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Re: [vox] security dilemma
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Re: [vox] security dilemma

On Wednesday 20 September 2006 09:19 pm, Cylar Z cylarz-at-yahoo.com |lugod| 
> Hey all,
> I have a security-related question and would like to
> solicit your advice on the best way to lock down my
> system, given the situation.
> My Redhat system is on a network, has a public static
> IP, and is exposed to the full traffic of the Internet
> - no DMZ or router/firewall protection. (I've
> considered adding a small router in front of it, but
> that is a separate issue.)
> I'm using an iptables firewall along with TCP
> wrappers. These two measures bolster system security
> by only allowing connections from a limited set of IP
> addresses where I and/or authorized users should be
> coming from while accessing the system remotely via
> SSH2. (All other connections are automatically denied
> by the firewall). I've also implemented some secondary
> security measures, but TCP wrappers and the firewall
> stop over 99% of break-in attempts.
> Here's the issue. As with many broadband customers, my
> IP changes occasionally, and every so often, my
> assigned client IP address falls outside of the range
> defined by the firewall and/or TCP wrappers on the
> remote Red Hat server. However, expanding the range of
> IP's it allows to try logging in is a problem for two
> reasons:
> 1. I don't know the full range of IP's offered by my
> ISP. The pool of possible IP's I've so far been
> assigned from is HUGE - ranging at least 4 Class A
> address groups, based on the ones my ISP has pushed at
>  me so far. Meaning the IP assigned varies anywhere
> between 70-73.XXX.XXX.XXX.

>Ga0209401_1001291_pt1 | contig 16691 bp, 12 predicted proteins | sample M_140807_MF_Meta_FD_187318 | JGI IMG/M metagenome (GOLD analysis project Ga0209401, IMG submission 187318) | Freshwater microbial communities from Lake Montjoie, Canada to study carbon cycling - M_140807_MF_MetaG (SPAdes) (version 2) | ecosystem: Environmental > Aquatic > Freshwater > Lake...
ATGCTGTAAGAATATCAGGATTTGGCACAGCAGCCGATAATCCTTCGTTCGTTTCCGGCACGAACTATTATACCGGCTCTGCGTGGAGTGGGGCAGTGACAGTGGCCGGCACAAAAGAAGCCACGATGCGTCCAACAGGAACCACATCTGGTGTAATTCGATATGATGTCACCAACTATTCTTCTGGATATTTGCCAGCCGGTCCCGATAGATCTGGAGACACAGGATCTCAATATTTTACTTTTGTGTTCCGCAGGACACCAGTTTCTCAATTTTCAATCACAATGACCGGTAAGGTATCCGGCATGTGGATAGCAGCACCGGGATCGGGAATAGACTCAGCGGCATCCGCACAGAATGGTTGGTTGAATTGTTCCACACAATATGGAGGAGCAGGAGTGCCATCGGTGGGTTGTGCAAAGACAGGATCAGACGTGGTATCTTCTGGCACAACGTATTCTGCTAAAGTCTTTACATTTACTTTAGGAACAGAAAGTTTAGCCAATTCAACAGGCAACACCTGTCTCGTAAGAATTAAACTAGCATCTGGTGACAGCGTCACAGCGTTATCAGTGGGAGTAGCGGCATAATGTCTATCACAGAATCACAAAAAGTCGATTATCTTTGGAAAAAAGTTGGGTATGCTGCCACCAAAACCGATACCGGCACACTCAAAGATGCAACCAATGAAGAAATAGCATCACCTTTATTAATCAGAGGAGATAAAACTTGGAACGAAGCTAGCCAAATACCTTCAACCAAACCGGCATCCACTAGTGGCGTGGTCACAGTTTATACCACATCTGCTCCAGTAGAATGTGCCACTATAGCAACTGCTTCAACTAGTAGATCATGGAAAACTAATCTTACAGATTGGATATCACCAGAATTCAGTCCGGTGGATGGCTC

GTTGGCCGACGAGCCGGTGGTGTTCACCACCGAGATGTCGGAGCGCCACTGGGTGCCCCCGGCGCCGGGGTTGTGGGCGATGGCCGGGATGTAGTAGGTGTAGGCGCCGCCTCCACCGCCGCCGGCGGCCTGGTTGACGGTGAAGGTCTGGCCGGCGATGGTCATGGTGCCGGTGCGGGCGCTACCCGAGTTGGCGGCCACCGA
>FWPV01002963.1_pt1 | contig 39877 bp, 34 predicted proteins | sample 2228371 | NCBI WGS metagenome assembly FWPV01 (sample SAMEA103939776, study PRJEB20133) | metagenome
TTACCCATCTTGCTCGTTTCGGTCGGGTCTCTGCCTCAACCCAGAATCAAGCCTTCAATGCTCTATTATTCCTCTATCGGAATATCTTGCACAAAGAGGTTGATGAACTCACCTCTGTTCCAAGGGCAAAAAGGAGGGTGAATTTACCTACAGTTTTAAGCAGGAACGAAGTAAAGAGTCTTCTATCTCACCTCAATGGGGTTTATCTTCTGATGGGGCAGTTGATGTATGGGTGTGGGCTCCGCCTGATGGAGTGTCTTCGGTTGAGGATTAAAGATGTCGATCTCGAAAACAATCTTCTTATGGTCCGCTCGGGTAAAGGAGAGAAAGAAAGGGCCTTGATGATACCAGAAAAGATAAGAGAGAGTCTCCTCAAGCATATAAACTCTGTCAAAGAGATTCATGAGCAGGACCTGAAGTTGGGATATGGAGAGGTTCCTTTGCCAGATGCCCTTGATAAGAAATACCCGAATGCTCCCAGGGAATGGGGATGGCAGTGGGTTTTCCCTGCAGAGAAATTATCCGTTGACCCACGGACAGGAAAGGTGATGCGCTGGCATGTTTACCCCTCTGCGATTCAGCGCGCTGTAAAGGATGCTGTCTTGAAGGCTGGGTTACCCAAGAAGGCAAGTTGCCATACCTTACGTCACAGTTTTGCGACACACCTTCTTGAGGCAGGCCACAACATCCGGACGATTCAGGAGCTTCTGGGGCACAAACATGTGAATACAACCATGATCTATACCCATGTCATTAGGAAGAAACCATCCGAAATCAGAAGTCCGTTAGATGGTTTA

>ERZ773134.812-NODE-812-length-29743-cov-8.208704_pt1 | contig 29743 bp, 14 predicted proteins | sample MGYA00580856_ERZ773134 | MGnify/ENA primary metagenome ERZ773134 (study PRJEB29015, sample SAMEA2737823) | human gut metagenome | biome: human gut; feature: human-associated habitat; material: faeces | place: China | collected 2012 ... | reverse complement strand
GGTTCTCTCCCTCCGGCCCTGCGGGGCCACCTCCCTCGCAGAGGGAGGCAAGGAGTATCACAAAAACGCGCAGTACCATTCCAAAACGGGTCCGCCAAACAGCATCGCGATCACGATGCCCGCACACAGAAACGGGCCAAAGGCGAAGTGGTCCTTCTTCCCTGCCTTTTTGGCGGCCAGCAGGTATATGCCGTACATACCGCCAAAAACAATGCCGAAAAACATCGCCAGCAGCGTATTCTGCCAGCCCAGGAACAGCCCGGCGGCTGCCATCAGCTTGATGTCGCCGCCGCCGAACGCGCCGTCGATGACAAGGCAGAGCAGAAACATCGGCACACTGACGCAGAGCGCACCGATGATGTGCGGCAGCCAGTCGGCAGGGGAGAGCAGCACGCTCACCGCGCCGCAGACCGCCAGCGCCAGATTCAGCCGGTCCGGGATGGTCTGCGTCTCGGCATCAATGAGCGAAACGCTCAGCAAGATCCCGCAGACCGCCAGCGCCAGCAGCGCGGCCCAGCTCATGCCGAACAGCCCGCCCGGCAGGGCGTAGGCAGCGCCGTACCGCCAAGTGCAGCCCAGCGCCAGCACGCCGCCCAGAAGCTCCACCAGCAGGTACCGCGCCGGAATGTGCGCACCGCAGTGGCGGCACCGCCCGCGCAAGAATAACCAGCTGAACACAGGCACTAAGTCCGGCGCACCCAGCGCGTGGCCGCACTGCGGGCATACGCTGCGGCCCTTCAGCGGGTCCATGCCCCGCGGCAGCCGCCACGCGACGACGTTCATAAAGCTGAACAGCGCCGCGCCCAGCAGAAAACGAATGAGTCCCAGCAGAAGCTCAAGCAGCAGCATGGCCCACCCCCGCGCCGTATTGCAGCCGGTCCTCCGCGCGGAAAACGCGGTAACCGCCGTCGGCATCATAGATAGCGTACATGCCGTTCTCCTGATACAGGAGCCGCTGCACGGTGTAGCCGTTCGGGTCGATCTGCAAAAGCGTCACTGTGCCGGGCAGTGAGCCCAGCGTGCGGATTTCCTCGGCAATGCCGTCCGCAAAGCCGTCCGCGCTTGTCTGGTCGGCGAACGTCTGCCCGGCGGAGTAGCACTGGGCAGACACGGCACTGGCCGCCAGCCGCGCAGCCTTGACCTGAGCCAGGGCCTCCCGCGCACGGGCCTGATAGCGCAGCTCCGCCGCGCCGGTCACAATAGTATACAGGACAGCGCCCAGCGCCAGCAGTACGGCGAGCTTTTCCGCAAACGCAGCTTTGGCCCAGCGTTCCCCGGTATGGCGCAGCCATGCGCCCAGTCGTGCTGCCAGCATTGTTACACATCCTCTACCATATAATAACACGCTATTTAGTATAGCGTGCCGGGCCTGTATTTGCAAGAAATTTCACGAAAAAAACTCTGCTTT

> That is a huge amount of addresses to leave open,
> since potentially many thousands of attackers would be
> able to bypass both of my primary security measures
> and have a shot at guessing a user/pass combination
> that would let them onto the system.
> 2. My logs have recorded numerous break-in attempts on
> the server, by individuals originating from the range
> listed above. So again, I'd prefer not to just open
> the entire range, since that lets attackers past my 2
> best security layers. Even if I wanted to open the
> whole range, how would I find out what the range was?
> The tech support people aren't going to know the
> answer to a question like that.
> Any advice would be much appreciated. On the one hand,
> I'm sick of getting either locked out of my own system
> when my IP changes. On the other, I'm sick of people
> who have the same ISP as I do, trying to crack into my
> server.

You have several possible options:

1) Security through obscurity.  Put SSH on a random high port.

2) Port Knocking.  You send a serias of syn packts to your firewall and it 
temporarily opens the port. See google for more info.

3) Run dyndns on your broadband connection, and use cron to re-resolve your 
IP on a regular basis, and update an iptables rule
Ryan Castellucci - http://ryanc.org/
GPG Key: http://ryanc.org/files/publickey.asc
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